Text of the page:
Over the past two weeks, I have been asked no less than 10 times my views on any upcoming recession, and how I would invest in preparation of a 2020 recession.
“Recession” often seems like one of those big, scary economic terms I often hear in financial and political media. The header image I chose for this post, of a woman gathering coal during the great depression, is what fears of a recession often sound like, but few of us seriously expect it to look like. Technically, the US National Bureau of Economic Research (NBER) defines a recession as a “significant decline in economic activity spread across the economy, lasting more than a few months, normally visible in real GDP, real income, employment, industrial production, and wholesale-retail sales”. Basically, a recession means businesses as a whole (whether yours or others’) are selling significantly less value in goods and services than they did a few months ago. In politics, Harry S Truman as quoted as saying “A recession is when your neighbor loses his job, a depression is when you lose your job“, to which Ronald Reagan later added “and a recovery is when Jimmy Carter loses his job”.
Some important perspective to keep in mind about recessions:
- Nobel prize winning economist Paul Samuelson quipped that stock markets have predicted “9 out of the last 5 recessions“
- Economists themselves tend to be even worse than markets at predicting recessions.
- The bond market may be the best predictor of recessions, as explained below
- Back to stocks, recessions tend to be some of the best times to be invested in stocks.
- Perhaps most important is one of my favorite quotes from Peter Lynch: “Far more money has been lost by investors preparing for corrections, or trying to anticipate corrections, than has been lost in corrections themselves.“
I agree with many economists that one of the simplest and most reliable indicators of an upcoming US recession is the shape of the US treasury yield curve. A frequent measure of this is the 2 year vs 10 year US treasury notes (the difference between short term and long term US interest rates), which you can view on this St Louis Fed page and click “Max” for the time line:
Note that a yield curve inversion (2 year yields crossing above 10 year yields) occurred before each of the past 5 recessions since 1980, and each of the inversions was followed by a recession, giving this indicator an excellent track record in the post Paul Volcker era. This chart has also had a remarkably clean pattern over the past three economic cycles (since 1990), basically showing that a recession has happened whenever the Fed has raised rates above what the long-term end of the bond market believes is a sustainable rate of long-term nominal GDP growth. Last year, I wrote that 3% is the new 5%, and that this economic cycle would level out at the “new normal” rate without rates rising much above 3.5%, but for now the Fed has paused rate hikes with Fed Funds around 2.4%, most likely because they do not want to trigger a recession by raising rates any higher. My read is that the current flat yield curve indicates a roughly 50-50 chance of a US 2020 recession.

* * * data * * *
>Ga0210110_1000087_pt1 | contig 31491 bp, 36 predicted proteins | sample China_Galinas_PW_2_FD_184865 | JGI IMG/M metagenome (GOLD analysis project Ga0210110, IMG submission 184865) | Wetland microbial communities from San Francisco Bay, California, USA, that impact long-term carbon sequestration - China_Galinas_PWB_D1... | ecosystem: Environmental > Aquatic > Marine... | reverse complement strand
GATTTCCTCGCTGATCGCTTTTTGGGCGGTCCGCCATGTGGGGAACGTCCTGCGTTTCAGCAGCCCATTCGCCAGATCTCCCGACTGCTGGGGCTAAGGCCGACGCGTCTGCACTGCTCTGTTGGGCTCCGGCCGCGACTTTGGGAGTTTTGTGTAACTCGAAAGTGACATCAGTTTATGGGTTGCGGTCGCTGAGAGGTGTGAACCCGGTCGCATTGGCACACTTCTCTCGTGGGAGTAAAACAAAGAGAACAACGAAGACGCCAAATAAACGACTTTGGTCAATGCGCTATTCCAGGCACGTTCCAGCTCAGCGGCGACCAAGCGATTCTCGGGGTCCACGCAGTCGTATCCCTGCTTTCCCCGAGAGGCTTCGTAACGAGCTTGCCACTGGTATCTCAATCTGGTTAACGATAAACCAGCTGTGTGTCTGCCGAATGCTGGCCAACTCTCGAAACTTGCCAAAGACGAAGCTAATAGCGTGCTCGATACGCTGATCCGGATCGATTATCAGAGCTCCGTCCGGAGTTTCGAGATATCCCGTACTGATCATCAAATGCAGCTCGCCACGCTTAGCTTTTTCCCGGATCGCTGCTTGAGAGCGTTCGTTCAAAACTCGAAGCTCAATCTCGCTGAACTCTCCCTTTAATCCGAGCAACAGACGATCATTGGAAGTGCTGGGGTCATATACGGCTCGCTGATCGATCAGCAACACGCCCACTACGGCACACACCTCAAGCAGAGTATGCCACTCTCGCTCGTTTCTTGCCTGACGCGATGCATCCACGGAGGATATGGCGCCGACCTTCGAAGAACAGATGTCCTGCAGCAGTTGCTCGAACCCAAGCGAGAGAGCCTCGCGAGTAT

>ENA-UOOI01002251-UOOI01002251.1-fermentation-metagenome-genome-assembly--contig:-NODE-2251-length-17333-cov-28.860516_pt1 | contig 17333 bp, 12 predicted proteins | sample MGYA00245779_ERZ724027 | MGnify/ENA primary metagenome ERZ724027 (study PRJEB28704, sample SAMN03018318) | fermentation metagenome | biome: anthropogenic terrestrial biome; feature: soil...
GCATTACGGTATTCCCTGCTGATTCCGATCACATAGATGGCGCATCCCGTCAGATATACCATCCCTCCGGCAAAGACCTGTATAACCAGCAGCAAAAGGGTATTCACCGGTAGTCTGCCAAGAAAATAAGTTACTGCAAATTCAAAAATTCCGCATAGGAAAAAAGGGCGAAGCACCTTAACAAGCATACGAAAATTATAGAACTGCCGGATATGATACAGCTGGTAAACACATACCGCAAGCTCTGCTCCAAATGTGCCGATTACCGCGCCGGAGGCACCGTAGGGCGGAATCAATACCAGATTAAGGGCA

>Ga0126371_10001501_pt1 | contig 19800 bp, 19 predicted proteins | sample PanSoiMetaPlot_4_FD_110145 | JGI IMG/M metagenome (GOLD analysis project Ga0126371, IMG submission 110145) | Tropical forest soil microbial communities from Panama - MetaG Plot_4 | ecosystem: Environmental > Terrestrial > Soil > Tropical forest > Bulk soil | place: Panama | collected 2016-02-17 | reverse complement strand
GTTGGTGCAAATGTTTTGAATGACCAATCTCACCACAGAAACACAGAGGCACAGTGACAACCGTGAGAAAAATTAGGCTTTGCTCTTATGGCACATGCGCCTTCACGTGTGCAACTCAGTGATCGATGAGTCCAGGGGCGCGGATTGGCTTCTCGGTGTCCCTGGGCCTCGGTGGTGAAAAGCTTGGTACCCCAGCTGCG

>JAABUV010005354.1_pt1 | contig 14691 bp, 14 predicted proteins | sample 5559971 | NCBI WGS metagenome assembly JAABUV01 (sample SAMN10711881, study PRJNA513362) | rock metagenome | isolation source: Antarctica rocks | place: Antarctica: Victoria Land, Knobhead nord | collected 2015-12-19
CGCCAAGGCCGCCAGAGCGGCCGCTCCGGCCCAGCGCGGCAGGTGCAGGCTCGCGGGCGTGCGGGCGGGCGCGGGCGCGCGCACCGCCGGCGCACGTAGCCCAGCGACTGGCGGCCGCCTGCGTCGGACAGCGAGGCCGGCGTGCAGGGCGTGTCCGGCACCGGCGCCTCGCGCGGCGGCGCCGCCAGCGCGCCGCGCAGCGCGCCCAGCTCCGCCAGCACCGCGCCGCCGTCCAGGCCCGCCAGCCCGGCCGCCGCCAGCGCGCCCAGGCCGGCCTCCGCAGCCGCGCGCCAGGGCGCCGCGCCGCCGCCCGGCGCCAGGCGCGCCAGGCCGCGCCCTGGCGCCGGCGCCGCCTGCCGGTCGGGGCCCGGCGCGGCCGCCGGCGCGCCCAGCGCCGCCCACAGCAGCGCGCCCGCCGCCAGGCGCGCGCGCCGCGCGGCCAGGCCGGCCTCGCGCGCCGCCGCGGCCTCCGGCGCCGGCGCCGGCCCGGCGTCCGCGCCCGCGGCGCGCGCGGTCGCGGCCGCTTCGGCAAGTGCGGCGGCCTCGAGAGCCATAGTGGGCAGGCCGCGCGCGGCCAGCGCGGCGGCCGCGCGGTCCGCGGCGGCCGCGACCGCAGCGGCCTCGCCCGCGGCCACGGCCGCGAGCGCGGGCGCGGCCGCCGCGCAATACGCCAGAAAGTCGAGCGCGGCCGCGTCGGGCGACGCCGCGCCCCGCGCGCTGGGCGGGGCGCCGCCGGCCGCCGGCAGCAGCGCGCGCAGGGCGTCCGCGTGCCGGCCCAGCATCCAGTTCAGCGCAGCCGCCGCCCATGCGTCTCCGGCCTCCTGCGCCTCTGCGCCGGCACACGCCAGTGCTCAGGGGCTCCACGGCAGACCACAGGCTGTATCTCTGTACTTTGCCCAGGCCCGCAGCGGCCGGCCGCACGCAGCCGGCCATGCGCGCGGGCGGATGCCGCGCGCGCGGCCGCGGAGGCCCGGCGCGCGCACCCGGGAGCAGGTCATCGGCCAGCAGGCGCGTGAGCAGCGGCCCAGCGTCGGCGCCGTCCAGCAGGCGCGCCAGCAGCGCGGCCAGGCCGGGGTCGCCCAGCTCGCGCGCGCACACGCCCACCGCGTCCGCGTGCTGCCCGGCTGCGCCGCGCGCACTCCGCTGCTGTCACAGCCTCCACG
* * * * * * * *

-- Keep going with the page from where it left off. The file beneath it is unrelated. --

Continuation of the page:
What does this mean for investors? If you do believe there will be a 2020 recession, now is a good time to buy US treasuries, especially in the 5-7 year maturity range. A recession would drive the Fed to could rates, causing the yield curve to steepen by lowering short-term interest rates. Long-term US interest rates are only likely to fall (making long term US bonds rise significantly) if there is a much deeper recession on the level of 2008. The market correction in late 2018 / early 2019 looked far more like October 1987 than like 2008. I also expect a 2000-2001 style revaluation of the tech sector, which is why I have started adding to short positions like Netflix.
If you don’t believe there will be a 2020 recession, you may prefer to look at Chinese stocks than US bonds.
It is also worth noting that Australia has so far gone 27 years without a recession, most of that time with a relatively flat yield curve. Despite this long streak of missing the past two recessions that hit many other countries, Australian stocks actually underperformed US stocks over this period, especially relative to the higher level of risk in Australian stocks. The only period over the past 20 years that Australian stocks outperformed US stocks was during the China-driven commodity boom of 2005-2014, a reminder that fundamentals are more important to stock investors than macroeconomic noise.
Data source: iShares
While I have tried my best here to summarize recession economics in 800 words or less, the bottom line is to keep it simple, look at the numbers, and spend less than your income.